cpi, the consumer price index. that is inflation which gets to this point from the republican pollster frank luntz. there's a lot for a president to brag about exception inflation. >> every week i raise the republican projections for the house and for the first time i now think that it is 51/49 that it will be 51/49 in the senate for the republicans. that as the economy takes center stage and particularly affordability, not inflation, affordability. >> it's a smart way to translate it. it's the impact of inflation that families are having trouble affording the basics. >> yeah, that's right. i mean, the president has been trying to today really zone in on those things that you said are actually good for the economy, which is the manufacturing jobs, his white house has been out in full force talking about the fact that means renewable energy jobs which are potentially higher paying manufacturing jobs and
the president was pretty defiant. he said that he wasn't going to accept that higher job numbers, higher -- lower unemployment, more jobs was something bad for the american people. i got back from michigan and a lot are talking about the cost of living and they are talking about inflation, you know, the one thing for democrats which is that could potentially be a counteracting measure for them is, again, abortion, which i know we'll talk about later. >> all of those things can be true and all of those things are true at the same time. the problem the democrats have is that even though wages are up, even though the unemployment rate is down, again, true, those are facts, it doesn't matter when you are a human being at the grocery store trying to afford money -- excuse me, trying to afford eggs and milk and everything else that is basic, fundamental for your family and it's much harder. that is so much more visceral. >> right, you can look over the horizon and say, okay, the bones
are strong, we'll be okay when we get through the storm but the storm is impacting a lot of families which is interesting. how does a democrat share with this. cheri beasley in north carolina running for the united states senate is a democrat in a tough year in a tough state. but her opponent is a republican incumbent in the house. so most voters say i'm mad about inflation and i'll take it out on the party in power that would be president biden. cheri beasley says what about him? >> we pay more in this country for prescription drugs than any other country in the world and congress can fix that. we also know that corporations are seeing 70-year record profits and using the cover of inflation to jack up prices on things that we need. congress can fix that and ted budd has been in congress and rather than fixing it he's helping it taking thousands of dollars from big pharma and voting against lowering the cost of prescription drugs and taking thousands from big oil. >> fascinating to see if she can pull it off. national headwinds are --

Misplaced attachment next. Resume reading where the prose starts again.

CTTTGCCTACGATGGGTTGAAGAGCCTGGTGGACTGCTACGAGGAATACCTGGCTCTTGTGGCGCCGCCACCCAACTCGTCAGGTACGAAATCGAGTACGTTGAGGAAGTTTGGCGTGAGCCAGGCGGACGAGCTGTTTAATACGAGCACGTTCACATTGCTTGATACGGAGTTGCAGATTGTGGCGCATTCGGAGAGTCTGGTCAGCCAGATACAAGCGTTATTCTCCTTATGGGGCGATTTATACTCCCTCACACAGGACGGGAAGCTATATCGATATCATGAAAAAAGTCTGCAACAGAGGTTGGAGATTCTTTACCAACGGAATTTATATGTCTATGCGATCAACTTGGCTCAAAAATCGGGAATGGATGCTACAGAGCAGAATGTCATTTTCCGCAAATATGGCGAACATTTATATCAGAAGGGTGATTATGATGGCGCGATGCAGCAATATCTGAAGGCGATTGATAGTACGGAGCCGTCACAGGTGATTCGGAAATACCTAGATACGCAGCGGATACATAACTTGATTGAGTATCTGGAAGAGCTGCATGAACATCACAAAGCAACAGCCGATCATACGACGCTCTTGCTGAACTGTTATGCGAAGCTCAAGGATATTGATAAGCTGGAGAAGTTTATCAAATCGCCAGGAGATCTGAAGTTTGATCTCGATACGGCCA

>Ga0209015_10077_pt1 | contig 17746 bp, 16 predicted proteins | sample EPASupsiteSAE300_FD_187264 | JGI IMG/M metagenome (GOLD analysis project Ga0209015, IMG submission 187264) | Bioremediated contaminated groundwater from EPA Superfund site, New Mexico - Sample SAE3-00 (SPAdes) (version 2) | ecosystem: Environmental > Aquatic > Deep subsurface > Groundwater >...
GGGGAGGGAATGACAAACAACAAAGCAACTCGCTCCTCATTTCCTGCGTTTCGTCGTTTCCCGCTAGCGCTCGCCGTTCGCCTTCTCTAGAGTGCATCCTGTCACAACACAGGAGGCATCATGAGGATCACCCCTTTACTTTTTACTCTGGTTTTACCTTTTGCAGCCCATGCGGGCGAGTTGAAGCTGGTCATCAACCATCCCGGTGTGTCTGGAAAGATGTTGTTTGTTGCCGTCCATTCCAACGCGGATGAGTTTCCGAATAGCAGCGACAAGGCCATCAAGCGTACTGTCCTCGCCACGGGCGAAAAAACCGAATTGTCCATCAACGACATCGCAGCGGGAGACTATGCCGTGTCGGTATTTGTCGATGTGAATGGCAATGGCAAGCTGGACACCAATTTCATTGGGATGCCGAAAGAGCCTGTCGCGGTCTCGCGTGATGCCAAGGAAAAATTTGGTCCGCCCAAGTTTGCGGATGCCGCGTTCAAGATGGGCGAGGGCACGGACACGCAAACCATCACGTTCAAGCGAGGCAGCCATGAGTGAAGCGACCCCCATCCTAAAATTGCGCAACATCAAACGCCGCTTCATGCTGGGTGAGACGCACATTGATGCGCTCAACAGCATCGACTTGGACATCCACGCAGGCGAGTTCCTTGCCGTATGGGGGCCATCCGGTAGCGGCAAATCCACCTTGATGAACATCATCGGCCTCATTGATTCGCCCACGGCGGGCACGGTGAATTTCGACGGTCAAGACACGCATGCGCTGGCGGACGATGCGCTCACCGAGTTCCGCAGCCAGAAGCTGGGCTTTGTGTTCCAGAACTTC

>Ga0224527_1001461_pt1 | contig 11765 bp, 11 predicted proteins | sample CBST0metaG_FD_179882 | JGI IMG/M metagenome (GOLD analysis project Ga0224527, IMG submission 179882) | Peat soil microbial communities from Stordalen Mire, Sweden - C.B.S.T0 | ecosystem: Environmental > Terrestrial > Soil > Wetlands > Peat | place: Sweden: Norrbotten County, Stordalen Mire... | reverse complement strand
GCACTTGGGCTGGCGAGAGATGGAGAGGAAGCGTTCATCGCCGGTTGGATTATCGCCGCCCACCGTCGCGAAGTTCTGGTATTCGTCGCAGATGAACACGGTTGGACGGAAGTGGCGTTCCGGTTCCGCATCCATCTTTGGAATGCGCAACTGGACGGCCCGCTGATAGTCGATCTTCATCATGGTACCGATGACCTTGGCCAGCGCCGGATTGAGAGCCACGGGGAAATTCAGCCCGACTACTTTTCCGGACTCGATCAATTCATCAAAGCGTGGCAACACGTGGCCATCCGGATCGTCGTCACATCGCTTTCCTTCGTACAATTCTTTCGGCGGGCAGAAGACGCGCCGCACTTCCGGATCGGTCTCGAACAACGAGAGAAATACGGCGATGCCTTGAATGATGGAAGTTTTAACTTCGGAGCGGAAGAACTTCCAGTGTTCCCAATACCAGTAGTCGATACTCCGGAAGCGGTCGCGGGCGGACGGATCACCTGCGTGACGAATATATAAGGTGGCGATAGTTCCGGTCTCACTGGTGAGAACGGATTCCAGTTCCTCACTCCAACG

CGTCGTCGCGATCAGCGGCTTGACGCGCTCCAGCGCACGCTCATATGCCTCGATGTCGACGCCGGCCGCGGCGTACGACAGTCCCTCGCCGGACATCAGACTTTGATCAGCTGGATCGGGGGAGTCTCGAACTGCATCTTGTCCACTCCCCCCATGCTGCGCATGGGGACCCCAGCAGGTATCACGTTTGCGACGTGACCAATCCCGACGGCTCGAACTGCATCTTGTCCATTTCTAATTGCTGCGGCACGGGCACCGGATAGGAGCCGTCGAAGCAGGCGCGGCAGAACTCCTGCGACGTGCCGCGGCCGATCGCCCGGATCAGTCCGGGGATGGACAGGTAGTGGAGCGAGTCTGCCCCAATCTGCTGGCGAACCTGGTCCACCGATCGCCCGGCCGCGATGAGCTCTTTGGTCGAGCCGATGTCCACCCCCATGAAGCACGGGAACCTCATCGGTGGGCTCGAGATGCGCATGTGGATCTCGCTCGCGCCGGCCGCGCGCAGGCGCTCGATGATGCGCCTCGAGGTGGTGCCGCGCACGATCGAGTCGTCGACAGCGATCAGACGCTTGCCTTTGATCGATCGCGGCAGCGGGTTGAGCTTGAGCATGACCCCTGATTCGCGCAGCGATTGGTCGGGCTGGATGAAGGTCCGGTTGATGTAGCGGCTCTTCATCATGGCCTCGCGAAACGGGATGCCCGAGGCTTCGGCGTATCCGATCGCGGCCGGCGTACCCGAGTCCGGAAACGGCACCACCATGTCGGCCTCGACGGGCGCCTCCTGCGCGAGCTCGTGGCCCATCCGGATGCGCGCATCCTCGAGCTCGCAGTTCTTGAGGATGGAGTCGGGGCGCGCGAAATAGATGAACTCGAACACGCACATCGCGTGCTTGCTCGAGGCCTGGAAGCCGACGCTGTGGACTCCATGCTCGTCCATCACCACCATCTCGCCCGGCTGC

>> that's a race to watch for sure. there's a lot going on in north carolina but we did mint several billionaires out of the pandemic. what goes up must come down and if you were -- took advantage of those mortgage rates, of those refinance rates, of those low car rates, of the retail frenzy that happened out of the pandemic, if you're one of those and part of that industry, you're feeling it now because now the government is saying, hey, maybe we need to dial back and i don't know how you manage that, right, like i don't know how you tell the american people some of this is from your own demand because you're still traveling, you're still going to restaurants and still shopping and main street businesses are having trouble holding on to workers. i also want to just bring up the fact that, you know, maybe silicon valley and wall street should not be the best measure of the fears of the recession. they tend to raise a lot of boogiemen then push back the moves that they decide to make